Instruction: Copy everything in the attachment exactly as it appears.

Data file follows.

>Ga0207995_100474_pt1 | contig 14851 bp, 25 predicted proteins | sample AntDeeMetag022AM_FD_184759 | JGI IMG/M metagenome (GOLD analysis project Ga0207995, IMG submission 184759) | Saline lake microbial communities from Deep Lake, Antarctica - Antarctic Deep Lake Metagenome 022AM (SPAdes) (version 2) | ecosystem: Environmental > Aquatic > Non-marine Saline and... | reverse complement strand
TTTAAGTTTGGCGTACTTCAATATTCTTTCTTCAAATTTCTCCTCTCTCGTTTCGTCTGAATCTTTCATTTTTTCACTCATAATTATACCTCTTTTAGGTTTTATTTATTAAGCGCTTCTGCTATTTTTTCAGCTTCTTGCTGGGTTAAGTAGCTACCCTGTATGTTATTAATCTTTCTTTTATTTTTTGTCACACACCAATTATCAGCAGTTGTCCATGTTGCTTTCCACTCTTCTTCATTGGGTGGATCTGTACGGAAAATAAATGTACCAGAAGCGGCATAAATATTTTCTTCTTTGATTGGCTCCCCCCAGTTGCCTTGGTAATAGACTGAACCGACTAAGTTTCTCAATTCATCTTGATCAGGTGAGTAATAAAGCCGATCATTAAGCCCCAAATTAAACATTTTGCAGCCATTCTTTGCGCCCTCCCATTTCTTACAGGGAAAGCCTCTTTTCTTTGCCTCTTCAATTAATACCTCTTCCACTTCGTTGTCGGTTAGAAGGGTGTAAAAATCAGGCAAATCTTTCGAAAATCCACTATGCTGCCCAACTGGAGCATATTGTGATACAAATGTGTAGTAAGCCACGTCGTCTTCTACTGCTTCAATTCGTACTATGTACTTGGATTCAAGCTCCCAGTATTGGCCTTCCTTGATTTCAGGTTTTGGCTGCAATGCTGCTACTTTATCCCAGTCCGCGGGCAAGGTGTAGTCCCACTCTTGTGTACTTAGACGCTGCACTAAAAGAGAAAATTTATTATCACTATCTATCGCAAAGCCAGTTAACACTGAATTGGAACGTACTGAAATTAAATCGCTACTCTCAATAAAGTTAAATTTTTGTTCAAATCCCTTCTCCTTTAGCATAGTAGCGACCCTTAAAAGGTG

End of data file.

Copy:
>Ga0207995_100474_pt1 | contig 14851 bp, 25 predicted proteins | sample AntDeeMetag022AM_FD_184759 | JGI IMG/M metagenome (GOLD analysis project Ga0207995, IMG submission 184759) | Saline lake microbial communities from Deep Lake, Antarctica - Antarctic Deep Lake Metagenome 022AM (SPAdes) (version 2) | ecosystem: Environmental > Aquatic > Non-marine Saline and... | reverse complement strand
TTTAAGTTTGGCGTACTTCAATATTCTTTCTTCAAATTTCTCCTCTCTCGTTTCGTCTGAATCTTTCATTTTTTCACTCATAATTATACCTCTTTTAGGTTTTATTTATTAAGCGCTTCTGCTATTTTTTCAGCTTCTTGCTGGGTTAAGTAGCTACCCTGTATGTTATTAATCTTTCTTTTATTTTTTGTCACACACCAATTATCAGCAGTTGTCCATGTTGCTTTCCACTCTTCTTCATTGGGTGGATCTGTACGGAAAATAAATGTACCAGAAGCGGCATAAATATTTTCTTCTTTGATTGGCTCCCCCCAGTTGCCTTGGTAATAGACTGAACCGACTAAGTTTCTCAATTCATCTTGATCAGGTGAGTAATAAAGCCGATCATTAAGCCCCAAATTAAACATTTTGCAGCCATTCTTTGCGCCCTCCCATTTCTTACAGGGAAAGCCTCTTTTCTTTGCCTCTTCAATTAATACCTCTTCCACTTCGTTGTCGGTTAGAAGGGTGTAAAAATCAGGCAAATCTTTCGAAAATCCACTATGCTGCCCAACTGGAGCATATTGTGATACAAATGTGTAGTAAGCCACGTCGTCTTCTACTGCTTCAATTCGTACTATGTACTTGGATTCAAGCTCCCAGTATTGGCCTTCCTTGATTTCAGGTTTTGGCTGCAATGCTGCTACTTTATCCCAGTCCGCGGGCAAGGTGTAGTCCCACTCTTGTGTACTTAGACGCTGCACTAAAAGAGAAAATTTATTATCACTATCTATCGCAAAGCCAGTTAACACTGAATTGGAACGTACTGAAATTAAATCGCTACTCTCAATAAAGTTAAATTTTTGTTCAAATCCCTTCTCCTTTAGCATAGTAGCGACCCTTAAAAGGTG